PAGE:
Bechdel vs. Thompson

Cartoonists Craig Thompson (Blankets, the amazing Good-Bye, Chunky Rice) and Alison Bechdel (Fun Home, in my to-be-read stack) have a long, great, superb conversation over at Powells. As a bonus, it’s moderated by an informed Powells employee who doesn’t feel the need to condescend to comics, and who clearly took the time to read the cartoonists’ work carefully. If you have any interest in how cartooning is done, and how labor-intensive it is, please read this.

(Via Scott McCloud.)

About Walter Biggins

Walter Biggins is a writer based in Atlanta, GA. He is the co-author (with Daniel Couch) of Bob Mould's Workbook (Bloomsbury, 2017). His work has been published in The Quarterly Conversation,, Bookslut (RIP), The Comics Journal, The Baseball Chronicle, and other periodicals. Twitter: @walter_biggins.
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2 Responses to Bechdel vs. Thompson

  1. Wax Banks says:

    You’re spot-on about Rice – heartbreaking – but am I alone in thinking that Blankets is dull, sickly-sweet, and too long by a factor of 5? I think people talked so much about it because they were glad that graphic novels were finally diving headfirst into the cliched treatment of first love so beloved by young novelists. Thompson’s art is lovely of course, but after reading Blankets I got the sense that I’d gladly pitch him over the side of a sinking ship if I thought it would save the rest of the passengers.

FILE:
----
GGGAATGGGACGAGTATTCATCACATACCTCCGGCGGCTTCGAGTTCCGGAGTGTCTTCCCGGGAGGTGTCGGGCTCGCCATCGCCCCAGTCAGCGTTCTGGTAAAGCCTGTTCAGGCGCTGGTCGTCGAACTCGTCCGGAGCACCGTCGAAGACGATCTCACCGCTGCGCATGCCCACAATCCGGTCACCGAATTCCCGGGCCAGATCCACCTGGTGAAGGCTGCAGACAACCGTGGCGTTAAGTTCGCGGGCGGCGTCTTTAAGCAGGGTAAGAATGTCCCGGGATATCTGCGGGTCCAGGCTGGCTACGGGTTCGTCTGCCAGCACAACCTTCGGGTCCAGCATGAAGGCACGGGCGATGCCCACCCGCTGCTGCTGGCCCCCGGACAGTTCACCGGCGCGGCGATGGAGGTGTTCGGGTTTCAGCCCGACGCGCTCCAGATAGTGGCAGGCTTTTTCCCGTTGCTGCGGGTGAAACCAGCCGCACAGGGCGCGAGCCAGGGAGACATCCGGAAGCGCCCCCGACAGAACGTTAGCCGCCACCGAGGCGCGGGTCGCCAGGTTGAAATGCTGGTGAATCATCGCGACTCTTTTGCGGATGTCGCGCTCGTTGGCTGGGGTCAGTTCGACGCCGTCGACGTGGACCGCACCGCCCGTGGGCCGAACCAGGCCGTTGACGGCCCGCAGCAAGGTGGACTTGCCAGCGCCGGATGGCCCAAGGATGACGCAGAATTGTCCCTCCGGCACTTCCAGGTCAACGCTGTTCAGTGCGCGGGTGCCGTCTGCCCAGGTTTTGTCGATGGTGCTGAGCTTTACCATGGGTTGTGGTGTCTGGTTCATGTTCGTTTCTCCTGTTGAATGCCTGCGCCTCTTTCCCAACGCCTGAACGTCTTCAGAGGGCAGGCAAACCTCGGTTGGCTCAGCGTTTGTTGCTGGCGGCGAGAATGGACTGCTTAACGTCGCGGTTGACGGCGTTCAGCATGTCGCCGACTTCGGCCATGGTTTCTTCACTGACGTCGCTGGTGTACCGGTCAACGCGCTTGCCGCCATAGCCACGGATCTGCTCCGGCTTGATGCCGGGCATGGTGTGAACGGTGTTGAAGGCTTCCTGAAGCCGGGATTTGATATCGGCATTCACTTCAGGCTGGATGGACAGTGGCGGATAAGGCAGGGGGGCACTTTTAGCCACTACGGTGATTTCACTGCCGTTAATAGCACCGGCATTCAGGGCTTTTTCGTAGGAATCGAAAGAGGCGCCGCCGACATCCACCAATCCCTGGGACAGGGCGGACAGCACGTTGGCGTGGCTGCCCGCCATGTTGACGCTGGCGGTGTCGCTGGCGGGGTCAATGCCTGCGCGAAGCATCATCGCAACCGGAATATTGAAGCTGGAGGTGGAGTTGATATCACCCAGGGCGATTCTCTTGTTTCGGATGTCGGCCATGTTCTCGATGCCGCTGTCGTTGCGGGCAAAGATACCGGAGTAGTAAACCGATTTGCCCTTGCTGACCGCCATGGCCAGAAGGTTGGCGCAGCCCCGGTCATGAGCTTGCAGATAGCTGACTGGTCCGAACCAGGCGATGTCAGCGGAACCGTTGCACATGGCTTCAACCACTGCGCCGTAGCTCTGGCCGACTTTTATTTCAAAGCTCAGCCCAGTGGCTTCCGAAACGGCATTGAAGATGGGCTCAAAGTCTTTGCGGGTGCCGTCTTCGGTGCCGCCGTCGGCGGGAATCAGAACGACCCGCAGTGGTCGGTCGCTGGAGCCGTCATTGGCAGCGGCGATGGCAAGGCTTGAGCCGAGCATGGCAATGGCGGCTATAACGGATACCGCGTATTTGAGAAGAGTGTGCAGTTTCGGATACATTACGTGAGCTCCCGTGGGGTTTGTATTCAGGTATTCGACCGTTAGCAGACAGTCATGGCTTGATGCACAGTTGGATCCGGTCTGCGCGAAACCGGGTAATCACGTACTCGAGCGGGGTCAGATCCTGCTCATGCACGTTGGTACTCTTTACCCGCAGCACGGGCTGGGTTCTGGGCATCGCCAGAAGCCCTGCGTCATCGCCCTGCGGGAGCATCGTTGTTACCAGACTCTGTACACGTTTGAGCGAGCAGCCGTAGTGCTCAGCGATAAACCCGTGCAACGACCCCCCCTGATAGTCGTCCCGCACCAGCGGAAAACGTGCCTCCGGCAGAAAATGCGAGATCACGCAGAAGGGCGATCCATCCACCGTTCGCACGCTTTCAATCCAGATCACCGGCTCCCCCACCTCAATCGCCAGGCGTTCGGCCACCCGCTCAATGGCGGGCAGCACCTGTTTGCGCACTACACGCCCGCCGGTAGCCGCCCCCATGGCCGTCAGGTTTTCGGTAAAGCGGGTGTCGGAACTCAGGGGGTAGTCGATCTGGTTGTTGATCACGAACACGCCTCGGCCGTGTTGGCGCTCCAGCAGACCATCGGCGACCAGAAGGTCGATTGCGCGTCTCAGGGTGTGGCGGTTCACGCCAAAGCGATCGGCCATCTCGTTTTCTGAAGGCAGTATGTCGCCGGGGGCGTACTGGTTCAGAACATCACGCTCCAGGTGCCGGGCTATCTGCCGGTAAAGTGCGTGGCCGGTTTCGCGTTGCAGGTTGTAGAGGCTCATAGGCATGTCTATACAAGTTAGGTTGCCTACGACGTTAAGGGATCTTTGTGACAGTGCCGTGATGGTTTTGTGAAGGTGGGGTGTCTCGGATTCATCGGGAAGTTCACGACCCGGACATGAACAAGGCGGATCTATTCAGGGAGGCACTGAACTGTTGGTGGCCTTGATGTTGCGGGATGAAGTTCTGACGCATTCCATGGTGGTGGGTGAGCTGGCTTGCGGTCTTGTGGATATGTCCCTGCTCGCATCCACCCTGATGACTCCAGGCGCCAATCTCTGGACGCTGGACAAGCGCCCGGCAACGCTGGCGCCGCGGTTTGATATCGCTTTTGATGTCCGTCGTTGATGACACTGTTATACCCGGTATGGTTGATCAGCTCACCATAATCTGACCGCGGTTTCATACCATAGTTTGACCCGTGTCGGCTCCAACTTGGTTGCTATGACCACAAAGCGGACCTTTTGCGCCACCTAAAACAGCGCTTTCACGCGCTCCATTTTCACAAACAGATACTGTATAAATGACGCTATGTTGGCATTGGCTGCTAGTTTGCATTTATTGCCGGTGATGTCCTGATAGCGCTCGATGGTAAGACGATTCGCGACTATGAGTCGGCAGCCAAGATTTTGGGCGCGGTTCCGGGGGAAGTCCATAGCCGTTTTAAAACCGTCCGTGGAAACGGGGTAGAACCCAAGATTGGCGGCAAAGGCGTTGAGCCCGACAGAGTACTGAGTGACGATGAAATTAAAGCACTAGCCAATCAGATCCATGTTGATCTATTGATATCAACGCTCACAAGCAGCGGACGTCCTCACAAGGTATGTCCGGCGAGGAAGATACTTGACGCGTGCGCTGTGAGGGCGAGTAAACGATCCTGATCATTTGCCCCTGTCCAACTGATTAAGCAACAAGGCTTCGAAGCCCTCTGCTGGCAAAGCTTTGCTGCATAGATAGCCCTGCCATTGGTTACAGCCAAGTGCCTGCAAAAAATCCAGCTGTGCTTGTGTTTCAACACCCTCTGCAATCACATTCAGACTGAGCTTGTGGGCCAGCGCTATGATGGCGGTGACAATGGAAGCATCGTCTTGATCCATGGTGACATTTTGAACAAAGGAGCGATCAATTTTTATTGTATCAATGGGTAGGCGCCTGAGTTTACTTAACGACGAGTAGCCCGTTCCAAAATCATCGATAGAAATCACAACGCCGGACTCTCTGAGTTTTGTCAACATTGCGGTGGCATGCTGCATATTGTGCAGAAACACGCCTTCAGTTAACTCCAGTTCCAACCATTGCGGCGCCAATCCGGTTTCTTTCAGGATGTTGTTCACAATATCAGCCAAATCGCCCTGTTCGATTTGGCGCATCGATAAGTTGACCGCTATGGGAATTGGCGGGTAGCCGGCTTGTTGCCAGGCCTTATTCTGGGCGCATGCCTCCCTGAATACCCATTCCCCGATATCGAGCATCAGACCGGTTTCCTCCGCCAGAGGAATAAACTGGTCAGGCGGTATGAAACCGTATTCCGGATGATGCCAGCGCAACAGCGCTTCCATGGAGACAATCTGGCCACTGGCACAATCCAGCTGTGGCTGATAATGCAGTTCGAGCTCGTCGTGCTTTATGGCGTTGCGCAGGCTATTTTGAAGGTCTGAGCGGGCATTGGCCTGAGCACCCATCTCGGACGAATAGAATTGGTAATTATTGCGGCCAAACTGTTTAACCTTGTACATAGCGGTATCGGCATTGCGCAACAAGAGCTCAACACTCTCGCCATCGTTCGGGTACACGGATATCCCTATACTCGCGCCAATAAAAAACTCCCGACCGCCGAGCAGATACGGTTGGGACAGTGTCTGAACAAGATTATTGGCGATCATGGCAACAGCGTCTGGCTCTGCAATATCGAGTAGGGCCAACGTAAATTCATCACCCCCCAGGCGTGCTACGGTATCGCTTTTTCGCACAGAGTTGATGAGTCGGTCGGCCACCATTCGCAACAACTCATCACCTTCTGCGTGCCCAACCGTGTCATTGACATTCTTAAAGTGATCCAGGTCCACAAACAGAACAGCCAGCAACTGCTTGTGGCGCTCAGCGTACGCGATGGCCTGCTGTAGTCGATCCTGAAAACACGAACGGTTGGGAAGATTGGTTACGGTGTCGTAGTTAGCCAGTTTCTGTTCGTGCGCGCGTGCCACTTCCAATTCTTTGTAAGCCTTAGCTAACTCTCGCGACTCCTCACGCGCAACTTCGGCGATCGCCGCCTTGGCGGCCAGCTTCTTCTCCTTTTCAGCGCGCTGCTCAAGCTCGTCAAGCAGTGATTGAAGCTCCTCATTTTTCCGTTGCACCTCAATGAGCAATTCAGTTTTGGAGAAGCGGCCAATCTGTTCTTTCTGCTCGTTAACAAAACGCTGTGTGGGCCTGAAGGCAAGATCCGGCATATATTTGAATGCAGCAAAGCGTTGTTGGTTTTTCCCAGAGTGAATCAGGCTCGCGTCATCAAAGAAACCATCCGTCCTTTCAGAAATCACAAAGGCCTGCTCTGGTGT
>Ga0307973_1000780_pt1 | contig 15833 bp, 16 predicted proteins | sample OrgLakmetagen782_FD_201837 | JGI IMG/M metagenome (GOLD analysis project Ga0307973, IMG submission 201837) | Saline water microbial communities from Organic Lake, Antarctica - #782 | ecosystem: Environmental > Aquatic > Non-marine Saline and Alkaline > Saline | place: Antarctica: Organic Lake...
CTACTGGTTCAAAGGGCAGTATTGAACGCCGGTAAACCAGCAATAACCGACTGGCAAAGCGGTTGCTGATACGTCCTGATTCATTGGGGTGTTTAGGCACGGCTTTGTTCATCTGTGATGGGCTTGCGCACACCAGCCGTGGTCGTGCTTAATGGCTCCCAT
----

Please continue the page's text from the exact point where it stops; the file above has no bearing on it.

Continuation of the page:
2. Walter says:

    I think you’re being too harsh, though it is indeed overlong and overripe. The first-love plot grated on my nerves after a while, but its treatment of family dynamics and its ability to look at fundamentalist Christianity without being patronizing or snide is quite good. In fact, it’s so rare to see autobio comics–or alternative comics in general–that deal with Christianity without resorting to mean-spiritedness and polarizing politics that Blankets was refreshing. Even though it basically ends with Thompson rejecting Christianity, it’s the rare comic that treats religion seriously instead of as a mere punching bag.

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